Negative results are sometimes seen as failures, and confirmatory results as lack of creativity, even though both kinds can be useful. Have researchers any incentive to publish negative or confirmatory results (put aside the cases when they are forced to, e.g. certain registered clinical trials)?


There is certainly incentive to publish negative results: a good negative result that clearly establishes, "X is not possible" or "X is not true" can be extremely valuable. I've published some negative results myself, and am proud of the work.

Negative results, however, typically must hew to a much higher standard of evidence than positive results, in order to distinguish between "X is not possible" and "I can't figure out how to do X." For positive results, showing "I can do X" automatically implies "X is possible," but the syllogism does not hold in reverse. I think this is one of the main reasons why publishing negative results is so difficult. Also, it's easier for reviewers to argue with negative results, and harder to argue with positive: with negative, it matters strongly why they are negative, while with positive the "why" can be relegated to discussion and hypotheses for future investigation.

Confirmatory results, however, are much harder to justify in absence of an explicit mechanism requiring them, as for medical studies. Typically, we get confirmatory results not directly, but indirectly through the development of new results building on the prior results: the prior results get confirmed through their use in the controls in the new study.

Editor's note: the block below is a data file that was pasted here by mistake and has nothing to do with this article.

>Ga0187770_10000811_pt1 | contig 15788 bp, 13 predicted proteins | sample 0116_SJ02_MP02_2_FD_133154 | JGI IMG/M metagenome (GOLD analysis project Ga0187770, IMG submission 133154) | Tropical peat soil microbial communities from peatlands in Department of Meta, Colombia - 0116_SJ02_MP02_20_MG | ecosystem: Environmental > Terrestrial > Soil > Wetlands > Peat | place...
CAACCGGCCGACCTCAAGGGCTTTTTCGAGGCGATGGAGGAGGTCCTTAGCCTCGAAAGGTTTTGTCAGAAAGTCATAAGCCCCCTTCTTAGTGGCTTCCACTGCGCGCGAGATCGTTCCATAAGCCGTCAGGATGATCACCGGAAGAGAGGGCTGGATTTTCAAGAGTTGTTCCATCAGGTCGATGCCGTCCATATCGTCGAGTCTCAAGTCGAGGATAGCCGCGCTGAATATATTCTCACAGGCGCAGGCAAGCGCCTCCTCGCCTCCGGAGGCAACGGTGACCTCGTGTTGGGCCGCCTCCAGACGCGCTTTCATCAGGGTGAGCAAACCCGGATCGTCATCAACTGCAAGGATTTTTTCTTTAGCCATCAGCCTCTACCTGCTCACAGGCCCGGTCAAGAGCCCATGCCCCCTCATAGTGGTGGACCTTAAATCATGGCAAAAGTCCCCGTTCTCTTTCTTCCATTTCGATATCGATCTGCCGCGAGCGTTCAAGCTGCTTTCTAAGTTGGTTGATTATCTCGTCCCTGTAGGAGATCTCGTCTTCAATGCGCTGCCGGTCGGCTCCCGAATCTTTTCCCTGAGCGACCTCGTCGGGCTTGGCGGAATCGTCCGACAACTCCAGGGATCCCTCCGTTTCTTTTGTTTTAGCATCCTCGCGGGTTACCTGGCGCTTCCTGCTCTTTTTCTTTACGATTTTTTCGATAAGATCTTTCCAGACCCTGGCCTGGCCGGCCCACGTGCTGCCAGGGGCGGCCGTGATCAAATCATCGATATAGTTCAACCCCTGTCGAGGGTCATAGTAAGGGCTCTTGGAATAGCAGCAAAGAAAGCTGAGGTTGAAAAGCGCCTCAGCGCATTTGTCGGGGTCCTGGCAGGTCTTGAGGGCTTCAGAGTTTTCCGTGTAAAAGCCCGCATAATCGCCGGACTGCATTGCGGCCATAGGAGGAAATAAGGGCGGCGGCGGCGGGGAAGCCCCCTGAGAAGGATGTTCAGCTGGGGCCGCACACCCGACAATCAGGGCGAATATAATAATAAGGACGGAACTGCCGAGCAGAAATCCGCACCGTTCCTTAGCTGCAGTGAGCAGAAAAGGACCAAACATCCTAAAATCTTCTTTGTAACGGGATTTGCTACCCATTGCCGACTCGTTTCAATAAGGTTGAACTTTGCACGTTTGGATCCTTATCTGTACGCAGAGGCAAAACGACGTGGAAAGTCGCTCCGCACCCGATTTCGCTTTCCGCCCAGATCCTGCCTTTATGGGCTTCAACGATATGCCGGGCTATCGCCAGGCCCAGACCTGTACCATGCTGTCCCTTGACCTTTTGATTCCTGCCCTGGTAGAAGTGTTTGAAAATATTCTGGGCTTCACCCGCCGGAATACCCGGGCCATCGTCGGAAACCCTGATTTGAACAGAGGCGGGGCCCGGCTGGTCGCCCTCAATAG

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There are journals dedicated to negative results. If you have spent time and money trying to replicate a result but were not able to do so, you can either throw the data away or publish in one of these venues.

In addition, John Ioannidis' classic "meta-negative" paper achieved a minor sort of fame.

There are also journals that "encourage replication" (whatever that means in the context of high rejection rates), e.g. the IJF.

(Of course, negative results have value from a purely scientific point of view.)

So, overall you can certainly get citations by replicating results and/or publishing negative results.

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